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Yep, Swept tips are the early easy fix, along with Ridgid rotor systems and unloading the rotor system.

One question the Speed Hwak design leaves me with is... What happens when you are flying along using the stubs and pusher and have an engine failure?

Would the rotorsystem reload soon enough to allow a smooth entry into autorotation? I guess in that sense its an Auto Gyro so its a non event. I will have to do some more reading. Piasecki didn't want to answer many
questions at the Heli-expo.
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Originally Posted by EvilGenius
That's why some blades have the little swept back angle on the tip right, or is that something else?
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Old 04-15-2010, 07:43 AM   #4161
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Quote:
Originally Posted by tpknueven
One question the Speed Hwak design leaves me with is... What happens when you are flying along using the stubs and pusher and have an engine failure?
Yeah, I've been really curious about the initial pitch reaction myself.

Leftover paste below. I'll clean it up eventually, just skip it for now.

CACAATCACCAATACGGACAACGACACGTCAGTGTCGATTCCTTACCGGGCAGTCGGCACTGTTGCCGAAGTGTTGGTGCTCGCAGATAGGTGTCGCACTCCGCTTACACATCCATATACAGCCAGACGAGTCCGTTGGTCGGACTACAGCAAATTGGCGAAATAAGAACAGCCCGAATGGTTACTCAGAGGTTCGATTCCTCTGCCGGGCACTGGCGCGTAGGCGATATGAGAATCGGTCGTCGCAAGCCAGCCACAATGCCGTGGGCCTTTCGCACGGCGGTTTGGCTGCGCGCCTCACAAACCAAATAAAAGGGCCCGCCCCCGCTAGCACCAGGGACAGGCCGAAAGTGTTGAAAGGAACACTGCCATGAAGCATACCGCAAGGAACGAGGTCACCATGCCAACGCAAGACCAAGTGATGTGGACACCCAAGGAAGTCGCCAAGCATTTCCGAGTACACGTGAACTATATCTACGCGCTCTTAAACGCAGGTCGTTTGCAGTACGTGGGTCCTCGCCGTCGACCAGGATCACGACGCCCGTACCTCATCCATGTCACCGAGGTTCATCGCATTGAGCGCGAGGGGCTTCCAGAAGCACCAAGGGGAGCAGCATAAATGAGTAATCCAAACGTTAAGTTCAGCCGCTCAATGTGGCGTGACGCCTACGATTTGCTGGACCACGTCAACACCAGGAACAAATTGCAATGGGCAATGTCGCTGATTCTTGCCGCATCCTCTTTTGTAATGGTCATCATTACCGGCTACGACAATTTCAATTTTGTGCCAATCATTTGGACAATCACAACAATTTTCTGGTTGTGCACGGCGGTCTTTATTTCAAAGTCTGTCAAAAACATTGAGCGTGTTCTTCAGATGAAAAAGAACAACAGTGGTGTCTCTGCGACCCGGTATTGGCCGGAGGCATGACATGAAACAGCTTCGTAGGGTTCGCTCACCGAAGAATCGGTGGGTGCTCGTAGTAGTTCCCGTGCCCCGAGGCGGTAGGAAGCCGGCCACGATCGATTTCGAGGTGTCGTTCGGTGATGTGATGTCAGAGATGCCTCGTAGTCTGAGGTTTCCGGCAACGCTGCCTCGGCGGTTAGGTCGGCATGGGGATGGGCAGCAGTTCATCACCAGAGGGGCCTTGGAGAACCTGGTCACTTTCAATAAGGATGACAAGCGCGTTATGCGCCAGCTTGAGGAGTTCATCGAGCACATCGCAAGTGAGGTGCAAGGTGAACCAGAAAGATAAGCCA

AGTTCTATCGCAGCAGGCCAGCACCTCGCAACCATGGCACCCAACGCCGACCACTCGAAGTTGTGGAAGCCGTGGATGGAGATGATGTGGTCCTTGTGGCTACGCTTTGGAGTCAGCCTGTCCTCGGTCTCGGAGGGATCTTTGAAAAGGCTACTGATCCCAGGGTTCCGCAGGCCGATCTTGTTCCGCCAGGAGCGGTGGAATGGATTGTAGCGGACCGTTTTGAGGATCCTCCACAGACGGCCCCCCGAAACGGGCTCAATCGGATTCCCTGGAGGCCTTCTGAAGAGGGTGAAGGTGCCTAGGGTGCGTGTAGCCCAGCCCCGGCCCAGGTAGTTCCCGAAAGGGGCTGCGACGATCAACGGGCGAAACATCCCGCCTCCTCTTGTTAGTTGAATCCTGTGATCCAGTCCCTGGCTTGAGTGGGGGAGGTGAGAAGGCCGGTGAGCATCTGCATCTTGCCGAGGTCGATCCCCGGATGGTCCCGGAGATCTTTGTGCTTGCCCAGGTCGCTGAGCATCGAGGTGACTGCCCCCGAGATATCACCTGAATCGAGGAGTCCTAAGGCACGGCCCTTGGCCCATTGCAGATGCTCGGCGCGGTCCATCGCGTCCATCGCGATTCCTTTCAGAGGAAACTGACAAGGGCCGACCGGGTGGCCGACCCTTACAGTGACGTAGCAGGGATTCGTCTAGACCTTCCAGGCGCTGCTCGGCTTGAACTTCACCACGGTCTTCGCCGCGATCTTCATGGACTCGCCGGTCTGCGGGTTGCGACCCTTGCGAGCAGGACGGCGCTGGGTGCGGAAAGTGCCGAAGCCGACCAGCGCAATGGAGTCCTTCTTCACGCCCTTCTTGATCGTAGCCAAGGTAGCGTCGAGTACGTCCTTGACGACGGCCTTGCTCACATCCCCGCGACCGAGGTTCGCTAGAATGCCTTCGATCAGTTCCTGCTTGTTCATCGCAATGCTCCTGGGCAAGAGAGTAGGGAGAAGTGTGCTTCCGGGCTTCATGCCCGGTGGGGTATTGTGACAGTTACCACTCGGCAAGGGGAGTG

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Old 04-15-2010, 07:51 AM   #4162
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Watching the video at the expo it looked like the airframe attitude was pretty level 100-110kt attitude in fast forward flight with the wings loaded.

The rotor system looked really slow and coned up but that may have been just the shutter speed of the camera.


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Yeah, I've been really curious about the initial pitch reaction myself.
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Old 04-15-2010, 07:54 AM   #4163
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Quote:
Originally Posted by tpknueven
Watching the video at the expo it looked like the airframe attitude was pretty level 100-110kt attitude in fast forward flight with the wings loaded.

The rotor system looked really slow and coned up but that may have been just the shutter speed of the camera.
Typical gyro, really. Just a damn expensive one
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Old 04-15-2010, 07:58 AM   #4164
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Yep, I always thought the Carter-Copter was a cool one.

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Typical gyro, really. Just a damn expensive one
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Old 04-15-2010, 08:42 AM   #4165
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This guy was out along Military Highway here along the Tex/Mex border last weekend. He was hovering around in the marshes, and then later in the day I saw him buzzing along in the center of the Rio Grande at tree top height.

Supposedly the Border Patrol operates a similar model around here that's painted in blue and with a fenestron tail rotor, but what is unusual about this particular 'copter is that it appears to be from the Army Guard.

I didn't see any markings but they would be tiny under any circumstance. The Border Patrol claims that they don't operate any unmarked helicopters or "black helicopters."